The People's History Museum reopened at the weekend, after closing in 2007 for a top-to-toe overhaul and the addition of a completely new structure to the old building. The juxtaposition is intriguing: inside, the red brick, steel girders and green and yellowy tiles, a bit like those lining the walls at the Victoria Baths, contrast pleasingly with the white walls, brushed silver metal detailing and fancy big plate glass windows looking over to the funky new filing cabinet courts. Outside, the oddly bulbous rusted cladding is a strange addition to the original two storeys, but it tones in somehow and at least it's something different in these days of homogeneous architecture.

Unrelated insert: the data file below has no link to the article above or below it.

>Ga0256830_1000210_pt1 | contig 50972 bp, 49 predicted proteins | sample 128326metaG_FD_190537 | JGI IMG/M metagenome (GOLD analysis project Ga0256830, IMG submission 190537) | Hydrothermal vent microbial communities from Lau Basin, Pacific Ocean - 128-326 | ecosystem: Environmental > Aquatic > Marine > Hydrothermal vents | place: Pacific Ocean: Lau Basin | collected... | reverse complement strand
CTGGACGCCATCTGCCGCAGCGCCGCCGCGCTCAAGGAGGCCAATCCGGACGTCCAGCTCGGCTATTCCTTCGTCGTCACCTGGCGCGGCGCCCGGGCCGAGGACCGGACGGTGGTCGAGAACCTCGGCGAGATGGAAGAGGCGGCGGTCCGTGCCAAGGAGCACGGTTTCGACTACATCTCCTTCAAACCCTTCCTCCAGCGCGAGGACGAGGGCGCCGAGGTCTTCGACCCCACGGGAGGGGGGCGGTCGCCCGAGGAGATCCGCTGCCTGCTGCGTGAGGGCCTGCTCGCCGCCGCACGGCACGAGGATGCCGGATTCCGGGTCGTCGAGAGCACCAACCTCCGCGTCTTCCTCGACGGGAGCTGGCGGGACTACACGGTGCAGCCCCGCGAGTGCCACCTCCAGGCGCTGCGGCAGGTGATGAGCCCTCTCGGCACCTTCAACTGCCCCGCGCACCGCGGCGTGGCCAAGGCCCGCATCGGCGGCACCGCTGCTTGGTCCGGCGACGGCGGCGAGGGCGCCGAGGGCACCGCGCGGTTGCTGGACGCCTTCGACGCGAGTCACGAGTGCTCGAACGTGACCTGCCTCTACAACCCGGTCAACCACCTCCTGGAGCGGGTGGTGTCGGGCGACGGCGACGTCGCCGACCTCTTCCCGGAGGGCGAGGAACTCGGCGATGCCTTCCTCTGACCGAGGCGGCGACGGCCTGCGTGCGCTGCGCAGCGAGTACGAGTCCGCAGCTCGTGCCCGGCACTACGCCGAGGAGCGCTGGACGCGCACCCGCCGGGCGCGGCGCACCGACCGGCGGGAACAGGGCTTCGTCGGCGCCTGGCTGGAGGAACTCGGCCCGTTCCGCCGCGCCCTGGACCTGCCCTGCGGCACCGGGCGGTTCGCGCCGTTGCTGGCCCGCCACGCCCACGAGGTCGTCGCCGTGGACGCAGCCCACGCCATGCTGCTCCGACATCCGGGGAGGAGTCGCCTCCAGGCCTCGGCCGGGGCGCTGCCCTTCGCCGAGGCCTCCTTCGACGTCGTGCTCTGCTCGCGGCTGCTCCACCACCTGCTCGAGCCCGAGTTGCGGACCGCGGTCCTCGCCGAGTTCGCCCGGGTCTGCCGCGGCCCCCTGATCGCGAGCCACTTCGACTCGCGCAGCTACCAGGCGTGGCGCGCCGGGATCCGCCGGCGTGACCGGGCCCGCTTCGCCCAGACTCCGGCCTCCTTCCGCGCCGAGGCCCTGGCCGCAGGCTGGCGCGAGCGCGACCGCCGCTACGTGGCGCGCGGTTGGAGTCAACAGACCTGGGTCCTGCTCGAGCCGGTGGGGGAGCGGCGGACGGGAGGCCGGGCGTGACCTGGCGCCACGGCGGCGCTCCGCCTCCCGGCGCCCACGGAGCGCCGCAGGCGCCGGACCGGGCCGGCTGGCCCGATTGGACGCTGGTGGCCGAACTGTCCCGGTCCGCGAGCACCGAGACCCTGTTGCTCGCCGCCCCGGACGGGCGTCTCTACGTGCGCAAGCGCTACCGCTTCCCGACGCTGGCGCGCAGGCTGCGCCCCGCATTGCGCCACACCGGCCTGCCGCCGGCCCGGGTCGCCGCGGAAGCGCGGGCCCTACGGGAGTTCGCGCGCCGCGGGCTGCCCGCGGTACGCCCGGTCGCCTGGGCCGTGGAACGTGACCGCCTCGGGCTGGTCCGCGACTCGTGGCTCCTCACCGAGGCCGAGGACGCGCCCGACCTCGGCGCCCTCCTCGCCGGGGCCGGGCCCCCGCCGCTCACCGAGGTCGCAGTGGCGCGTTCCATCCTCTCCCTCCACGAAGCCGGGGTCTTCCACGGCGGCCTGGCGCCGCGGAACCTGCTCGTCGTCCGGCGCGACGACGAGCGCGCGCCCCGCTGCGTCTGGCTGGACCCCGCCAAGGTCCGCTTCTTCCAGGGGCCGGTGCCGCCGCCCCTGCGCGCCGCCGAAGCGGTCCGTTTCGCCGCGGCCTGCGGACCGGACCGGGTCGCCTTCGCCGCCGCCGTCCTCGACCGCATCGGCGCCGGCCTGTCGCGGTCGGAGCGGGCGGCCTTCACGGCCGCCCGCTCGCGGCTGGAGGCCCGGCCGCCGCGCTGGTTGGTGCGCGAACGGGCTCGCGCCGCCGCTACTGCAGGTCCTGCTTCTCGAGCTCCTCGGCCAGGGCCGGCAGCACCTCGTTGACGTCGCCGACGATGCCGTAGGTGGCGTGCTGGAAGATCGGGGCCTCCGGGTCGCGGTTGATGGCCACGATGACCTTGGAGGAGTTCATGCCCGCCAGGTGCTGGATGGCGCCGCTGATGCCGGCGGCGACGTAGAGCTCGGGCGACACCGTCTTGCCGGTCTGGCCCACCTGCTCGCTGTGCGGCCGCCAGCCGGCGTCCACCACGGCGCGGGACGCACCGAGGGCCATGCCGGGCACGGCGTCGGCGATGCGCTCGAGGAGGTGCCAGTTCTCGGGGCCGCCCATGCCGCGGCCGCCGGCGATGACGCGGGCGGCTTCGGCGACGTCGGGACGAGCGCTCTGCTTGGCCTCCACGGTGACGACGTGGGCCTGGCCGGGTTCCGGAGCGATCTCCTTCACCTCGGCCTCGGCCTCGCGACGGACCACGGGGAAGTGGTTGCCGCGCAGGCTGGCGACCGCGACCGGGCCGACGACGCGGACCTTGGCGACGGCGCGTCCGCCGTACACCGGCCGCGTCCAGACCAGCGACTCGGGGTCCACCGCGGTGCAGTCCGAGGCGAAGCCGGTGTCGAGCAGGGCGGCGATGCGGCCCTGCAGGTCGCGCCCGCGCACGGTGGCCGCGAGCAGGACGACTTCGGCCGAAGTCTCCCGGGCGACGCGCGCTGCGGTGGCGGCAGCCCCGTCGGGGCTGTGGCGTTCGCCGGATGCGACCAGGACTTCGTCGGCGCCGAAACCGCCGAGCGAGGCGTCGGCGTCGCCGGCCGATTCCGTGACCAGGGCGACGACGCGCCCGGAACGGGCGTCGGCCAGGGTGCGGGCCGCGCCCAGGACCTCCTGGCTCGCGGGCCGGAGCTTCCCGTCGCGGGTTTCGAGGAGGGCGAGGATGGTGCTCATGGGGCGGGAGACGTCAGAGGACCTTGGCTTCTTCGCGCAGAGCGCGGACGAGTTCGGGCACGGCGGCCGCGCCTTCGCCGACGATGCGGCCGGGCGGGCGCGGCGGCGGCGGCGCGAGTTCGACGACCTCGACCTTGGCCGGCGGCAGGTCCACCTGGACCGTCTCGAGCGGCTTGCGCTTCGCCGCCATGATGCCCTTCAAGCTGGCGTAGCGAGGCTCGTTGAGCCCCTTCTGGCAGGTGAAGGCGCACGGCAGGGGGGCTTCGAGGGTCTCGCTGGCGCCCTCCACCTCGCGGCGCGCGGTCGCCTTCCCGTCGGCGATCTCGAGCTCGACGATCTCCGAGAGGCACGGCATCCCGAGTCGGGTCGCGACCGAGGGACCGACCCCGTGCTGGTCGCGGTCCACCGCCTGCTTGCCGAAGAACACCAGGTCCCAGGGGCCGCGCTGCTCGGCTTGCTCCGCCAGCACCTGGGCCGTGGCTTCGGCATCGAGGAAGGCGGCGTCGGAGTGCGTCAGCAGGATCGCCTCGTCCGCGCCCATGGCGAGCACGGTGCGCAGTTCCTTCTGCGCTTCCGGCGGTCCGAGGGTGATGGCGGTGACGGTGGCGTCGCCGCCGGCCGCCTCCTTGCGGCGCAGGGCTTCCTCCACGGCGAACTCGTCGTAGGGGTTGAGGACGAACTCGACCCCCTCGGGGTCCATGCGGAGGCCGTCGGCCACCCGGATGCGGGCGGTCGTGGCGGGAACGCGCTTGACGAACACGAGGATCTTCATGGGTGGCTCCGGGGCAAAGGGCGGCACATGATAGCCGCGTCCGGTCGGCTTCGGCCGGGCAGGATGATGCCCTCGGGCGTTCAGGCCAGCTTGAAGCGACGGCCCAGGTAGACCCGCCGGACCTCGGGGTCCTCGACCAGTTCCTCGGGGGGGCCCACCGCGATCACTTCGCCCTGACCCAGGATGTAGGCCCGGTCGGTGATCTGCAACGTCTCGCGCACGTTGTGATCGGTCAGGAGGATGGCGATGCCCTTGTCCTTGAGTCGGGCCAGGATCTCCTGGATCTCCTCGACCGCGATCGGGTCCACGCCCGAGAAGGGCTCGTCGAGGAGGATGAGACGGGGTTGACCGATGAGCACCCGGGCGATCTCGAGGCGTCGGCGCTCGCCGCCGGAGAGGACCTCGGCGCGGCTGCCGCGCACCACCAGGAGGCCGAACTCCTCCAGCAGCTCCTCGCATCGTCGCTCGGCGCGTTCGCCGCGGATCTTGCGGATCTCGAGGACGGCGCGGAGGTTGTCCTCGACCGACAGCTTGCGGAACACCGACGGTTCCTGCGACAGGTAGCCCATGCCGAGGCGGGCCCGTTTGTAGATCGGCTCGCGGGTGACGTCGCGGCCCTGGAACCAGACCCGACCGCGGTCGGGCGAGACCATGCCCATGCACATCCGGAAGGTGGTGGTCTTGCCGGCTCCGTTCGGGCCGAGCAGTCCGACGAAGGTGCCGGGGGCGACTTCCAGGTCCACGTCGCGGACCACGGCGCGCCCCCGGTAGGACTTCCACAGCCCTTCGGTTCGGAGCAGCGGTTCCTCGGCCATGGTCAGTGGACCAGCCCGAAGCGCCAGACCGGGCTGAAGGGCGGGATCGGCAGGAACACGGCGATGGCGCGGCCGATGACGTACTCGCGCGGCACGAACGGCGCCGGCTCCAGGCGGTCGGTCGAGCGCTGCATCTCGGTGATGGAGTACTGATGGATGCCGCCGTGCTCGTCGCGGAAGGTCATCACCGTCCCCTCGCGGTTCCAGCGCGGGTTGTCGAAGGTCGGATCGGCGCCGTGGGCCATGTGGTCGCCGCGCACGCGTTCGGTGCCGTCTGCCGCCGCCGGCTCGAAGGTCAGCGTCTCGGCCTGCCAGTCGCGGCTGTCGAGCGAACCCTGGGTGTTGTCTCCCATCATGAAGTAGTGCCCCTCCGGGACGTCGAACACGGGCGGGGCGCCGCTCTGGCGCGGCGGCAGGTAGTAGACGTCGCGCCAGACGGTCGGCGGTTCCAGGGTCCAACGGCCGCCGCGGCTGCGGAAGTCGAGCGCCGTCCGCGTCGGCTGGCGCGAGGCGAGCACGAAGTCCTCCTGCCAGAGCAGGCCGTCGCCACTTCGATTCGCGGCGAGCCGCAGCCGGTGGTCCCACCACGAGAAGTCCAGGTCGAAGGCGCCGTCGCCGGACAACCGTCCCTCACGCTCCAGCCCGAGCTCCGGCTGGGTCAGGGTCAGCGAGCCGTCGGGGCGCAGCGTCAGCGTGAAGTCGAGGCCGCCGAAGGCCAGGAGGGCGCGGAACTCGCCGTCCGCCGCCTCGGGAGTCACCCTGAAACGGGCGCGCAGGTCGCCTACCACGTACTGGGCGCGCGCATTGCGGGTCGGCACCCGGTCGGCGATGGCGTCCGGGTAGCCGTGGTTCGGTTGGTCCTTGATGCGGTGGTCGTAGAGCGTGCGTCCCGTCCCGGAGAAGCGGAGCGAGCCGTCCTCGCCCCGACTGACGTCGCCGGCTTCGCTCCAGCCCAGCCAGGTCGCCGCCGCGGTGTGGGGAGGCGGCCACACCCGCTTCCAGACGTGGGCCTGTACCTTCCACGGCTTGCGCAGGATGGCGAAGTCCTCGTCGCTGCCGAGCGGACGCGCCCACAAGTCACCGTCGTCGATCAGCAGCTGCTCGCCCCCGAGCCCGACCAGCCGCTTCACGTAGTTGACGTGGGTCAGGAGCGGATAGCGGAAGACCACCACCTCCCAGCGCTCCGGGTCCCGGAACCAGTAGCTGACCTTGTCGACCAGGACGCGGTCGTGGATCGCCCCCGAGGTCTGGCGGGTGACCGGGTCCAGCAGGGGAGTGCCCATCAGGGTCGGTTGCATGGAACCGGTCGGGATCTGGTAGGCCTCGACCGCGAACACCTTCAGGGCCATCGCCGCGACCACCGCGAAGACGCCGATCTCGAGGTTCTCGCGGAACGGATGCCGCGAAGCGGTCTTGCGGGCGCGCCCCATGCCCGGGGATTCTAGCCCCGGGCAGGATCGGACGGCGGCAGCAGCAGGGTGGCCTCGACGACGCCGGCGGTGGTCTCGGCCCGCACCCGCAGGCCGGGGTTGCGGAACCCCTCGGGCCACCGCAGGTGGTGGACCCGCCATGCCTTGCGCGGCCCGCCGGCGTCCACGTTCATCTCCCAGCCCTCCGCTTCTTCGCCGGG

Unfortunately, the displays themselves are a little less impressive than the place in which they're housed. Despite the bespoke space, the objects on show and information boards seem a bit crammed in and it's also so dark I found myself modelling an unattractive squint most of the time. Nonetheless, downstairs in the Changing Exhibition Gallery, the current show Carried Away is an interesting collection of black and white photographs taken at demos in the 70s and 80s; the Greenham Common protesters held my attention for a while there.